Beyond Slavery pp 231-248 | Cite as

The Bible, Slavery, and the Problem of Authority

  • Sylvester A. Johnson
Chapter
Part of the Black Religion/Womanist Thought/Social Justice book series

Abstract

Slavery in the United States occupied national attention and inspired religious, legal, and political battles to an extent that few other issues have. It became one of the most fiercely and continually debated controversies in the nation’s history, leading to massive legal and cultural changes. In this essay, I examine two factors regarding the Bible that shaped the nature of American debates over slavery. First, the Bible is steeped in the ideology of slavery. It comprises writings by authors who conformed to their societies’ customs in embracing slavery as a legitimate practice. Second, the Bible was a symbol of tremendous authority, making it difficult for abolitionists challenging the legitimacy of slavery to use the Bible convincingly in their arguments. Because so few individuals ever conceived of challenging the Bible itself, religious debates over slavery typically concerned what the Bible meant and not the problem of human brutality, per se.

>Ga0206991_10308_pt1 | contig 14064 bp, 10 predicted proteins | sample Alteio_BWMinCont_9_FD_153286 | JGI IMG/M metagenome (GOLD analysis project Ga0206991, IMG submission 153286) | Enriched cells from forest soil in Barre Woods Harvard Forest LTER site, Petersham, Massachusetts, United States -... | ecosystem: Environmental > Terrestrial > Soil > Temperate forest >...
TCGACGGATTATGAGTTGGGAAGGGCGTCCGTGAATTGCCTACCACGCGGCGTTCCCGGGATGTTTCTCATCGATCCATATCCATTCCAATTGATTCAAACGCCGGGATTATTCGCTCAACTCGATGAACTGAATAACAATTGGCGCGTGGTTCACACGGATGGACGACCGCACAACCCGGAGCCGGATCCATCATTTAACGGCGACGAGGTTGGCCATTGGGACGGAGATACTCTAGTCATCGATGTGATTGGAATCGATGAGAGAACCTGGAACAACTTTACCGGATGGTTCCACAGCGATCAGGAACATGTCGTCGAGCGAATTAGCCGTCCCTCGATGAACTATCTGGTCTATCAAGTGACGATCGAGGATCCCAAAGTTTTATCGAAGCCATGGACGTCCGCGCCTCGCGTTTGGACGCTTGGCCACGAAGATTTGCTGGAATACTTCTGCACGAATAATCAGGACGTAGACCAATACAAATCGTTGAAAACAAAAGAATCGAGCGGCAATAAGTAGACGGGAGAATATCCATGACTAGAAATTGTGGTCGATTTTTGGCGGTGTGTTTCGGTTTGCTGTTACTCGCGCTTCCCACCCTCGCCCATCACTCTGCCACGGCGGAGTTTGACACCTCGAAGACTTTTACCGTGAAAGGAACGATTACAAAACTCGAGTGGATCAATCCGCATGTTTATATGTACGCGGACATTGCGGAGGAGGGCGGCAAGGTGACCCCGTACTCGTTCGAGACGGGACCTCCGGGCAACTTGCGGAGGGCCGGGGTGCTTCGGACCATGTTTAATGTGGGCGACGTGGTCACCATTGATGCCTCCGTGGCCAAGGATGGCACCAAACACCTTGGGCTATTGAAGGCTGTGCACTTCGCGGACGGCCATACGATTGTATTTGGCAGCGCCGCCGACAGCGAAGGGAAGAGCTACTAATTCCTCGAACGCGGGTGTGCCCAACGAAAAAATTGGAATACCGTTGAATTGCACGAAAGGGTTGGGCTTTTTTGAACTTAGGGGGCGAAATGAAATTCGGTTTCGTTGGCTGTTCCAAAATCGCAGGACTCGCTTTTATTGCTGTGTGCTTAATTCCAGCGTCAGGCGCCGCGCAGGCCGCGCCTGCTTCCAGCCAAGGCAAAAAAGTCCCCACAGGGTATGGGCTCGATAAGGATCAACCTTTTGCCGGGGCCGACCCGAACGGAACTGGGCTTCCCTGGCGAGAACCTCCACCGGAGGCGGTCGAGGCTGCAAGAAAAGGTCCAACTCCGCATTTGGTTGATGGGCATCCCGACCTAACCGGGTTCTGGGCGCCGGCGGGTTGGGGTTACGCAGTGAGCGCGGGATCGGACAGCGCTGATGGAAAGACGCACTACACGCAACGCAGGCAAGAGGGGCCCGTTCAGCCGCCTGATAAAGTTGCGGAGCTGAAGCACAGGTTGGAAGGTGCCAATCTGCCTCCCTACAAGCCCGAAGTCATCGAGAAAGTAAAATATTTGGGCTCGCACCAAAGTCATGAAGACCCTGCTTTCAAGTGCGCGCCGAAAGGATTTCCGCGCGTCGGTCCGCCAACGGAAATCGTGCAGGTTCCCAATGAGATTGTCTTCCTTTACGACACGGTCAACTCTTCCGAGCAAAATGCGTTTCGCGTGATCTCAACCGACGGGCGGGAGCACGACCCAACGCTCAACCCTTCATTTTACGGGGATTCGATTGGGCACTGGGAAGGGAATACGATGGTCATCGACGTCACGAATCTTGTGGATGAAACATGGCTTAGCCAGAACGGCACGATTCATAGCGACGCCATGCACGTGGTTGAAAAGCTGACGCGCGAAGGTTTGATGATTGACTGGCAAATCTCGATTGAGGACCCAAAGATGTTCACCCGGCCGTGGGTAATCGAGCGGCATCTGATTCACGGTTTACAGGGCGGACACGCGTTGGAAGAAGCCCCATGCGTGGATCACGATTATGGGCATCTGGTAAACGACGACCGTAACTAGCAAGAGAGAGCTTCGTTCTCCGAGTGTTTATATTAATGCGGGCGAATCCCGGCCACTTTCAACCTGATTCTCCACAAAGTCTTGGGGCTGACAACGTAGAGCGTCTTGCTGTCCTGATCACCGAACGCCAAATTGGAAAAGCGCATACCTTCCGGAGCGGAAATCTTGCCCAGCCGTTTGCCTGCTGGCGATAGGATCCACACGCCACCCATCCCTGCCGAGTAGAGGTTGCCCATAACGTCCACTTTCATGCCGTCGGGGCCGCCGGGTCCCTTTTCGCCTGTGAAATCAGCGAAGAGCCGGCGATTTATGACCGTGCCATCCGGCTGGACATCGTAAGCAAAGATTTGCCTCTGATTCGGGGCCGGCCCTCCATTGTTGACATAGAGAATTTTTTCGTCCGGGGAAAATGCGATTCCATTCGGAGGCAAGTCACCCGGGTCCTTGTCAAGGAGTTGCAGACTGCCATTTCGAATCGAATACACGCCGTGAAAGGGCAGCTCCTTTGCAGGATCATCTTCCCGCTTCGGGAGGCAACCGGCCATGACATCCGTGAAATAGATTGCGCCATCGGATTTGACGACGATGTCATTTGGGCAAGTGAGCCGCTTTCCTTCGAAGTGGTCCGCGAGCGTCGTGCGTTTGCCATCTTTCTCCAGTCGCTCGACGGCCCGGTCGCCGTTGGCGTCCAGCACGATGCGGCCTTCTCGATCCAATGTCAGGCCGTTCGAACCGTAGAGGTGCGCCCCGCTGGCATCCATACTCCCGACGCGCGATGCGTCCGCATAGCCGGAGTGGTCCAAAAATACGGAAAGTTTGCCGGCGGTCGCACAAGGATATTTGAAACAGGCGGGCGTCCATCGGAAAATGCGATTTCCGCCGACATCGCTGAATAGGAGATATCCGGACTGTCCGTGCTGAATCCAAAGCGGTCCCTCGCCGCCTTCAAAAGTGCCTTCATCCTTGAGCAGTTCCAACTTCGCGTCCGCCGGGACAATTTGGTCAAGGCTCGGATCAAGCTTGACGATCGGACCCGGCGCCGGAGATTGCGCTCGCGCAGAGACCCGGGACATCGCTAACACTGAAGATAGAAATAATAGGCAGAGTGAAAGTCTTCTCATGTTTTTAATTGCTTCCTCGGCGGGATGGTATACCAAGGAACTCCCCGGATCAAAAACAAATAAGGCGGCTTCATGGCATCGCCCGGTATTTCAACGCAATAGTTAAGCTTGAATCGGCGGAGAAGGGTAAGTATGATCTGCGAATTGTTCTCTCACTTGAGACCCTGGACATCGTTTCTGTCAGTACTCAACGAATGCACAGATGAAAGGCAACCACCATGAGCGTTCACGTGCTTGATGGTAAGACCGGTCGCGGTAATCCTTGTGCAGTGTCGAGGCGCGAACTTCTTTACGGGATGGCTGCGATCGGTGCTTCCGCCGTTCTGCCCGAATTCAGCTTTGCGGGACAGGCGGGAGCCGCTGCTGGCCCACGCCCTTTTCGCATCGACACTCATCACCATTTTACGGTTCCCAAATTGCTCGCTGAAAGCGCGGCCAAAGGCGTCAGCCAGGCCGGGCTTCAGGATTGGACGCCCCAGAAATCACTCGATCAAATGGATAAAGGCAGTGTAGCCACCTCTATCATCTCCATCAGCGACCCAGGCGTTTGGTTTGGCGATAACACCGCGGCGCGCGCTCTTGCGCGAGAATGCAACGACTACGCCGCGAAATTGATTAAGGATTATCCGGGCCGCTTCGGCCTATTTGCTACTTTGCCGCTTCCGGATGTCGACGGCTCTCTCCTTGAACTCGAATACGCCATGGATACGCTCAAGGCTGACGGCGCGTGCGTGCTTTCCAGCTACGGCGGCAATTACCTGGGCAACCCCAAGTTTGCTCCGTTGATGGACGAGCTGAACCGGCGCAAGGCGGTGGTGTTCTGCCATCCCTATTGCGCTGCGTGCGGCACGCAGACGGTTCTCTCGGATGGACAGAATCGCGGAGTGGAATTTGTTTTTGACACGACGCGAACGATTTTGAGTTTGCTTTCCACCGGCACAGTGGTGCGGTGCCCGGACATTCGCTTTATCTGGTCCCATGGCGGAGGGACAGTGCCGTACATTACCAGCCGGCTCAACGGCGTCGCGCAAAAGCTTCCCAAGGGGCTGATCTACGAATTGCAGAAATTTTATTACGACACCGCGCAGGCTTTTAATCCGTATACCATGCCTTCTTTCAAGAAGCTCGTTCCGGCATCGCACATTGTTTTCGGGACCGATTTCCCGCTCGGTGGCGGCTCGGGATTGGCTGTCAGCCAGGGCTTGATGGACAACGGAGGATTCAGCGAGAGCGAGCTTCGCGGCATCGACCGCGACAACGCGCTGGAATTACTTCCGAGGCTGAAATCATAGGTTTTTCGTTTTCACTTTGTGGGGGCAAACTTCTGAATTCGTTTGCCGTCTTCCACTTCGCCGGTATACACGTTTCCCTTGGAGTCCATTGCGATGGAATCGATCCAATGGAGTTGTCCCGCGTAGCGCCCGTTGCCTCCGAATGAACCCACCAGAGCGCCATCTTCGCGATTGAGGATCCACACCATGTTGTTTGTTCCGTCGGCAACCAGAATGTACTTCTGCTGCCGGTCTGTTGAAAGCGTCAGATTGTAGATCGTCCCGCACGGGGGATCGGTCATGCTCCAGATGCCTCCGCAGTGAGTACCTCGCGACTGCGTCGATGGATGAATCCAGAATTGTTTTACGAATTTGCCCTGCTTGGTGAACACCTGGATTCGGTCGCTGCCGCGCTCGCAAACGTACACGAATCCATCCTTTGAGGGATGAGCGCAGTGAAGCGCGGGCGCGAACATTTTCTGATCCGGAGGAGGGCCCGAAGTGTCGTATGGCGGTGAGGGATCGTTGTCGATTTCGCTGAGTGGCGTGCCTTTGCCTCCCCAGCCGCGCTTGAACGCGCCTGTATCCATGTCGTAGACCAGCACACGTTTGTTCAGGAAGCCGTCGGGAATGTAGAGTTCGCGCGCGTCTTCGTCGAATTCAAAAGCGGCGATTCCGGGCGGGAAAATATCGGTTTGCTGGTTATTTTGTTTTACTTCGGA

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Notes

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Copyright information

© Bernadette J. Brooten 2010

Authors and Affiliations

  • Sylvester A. Johnson

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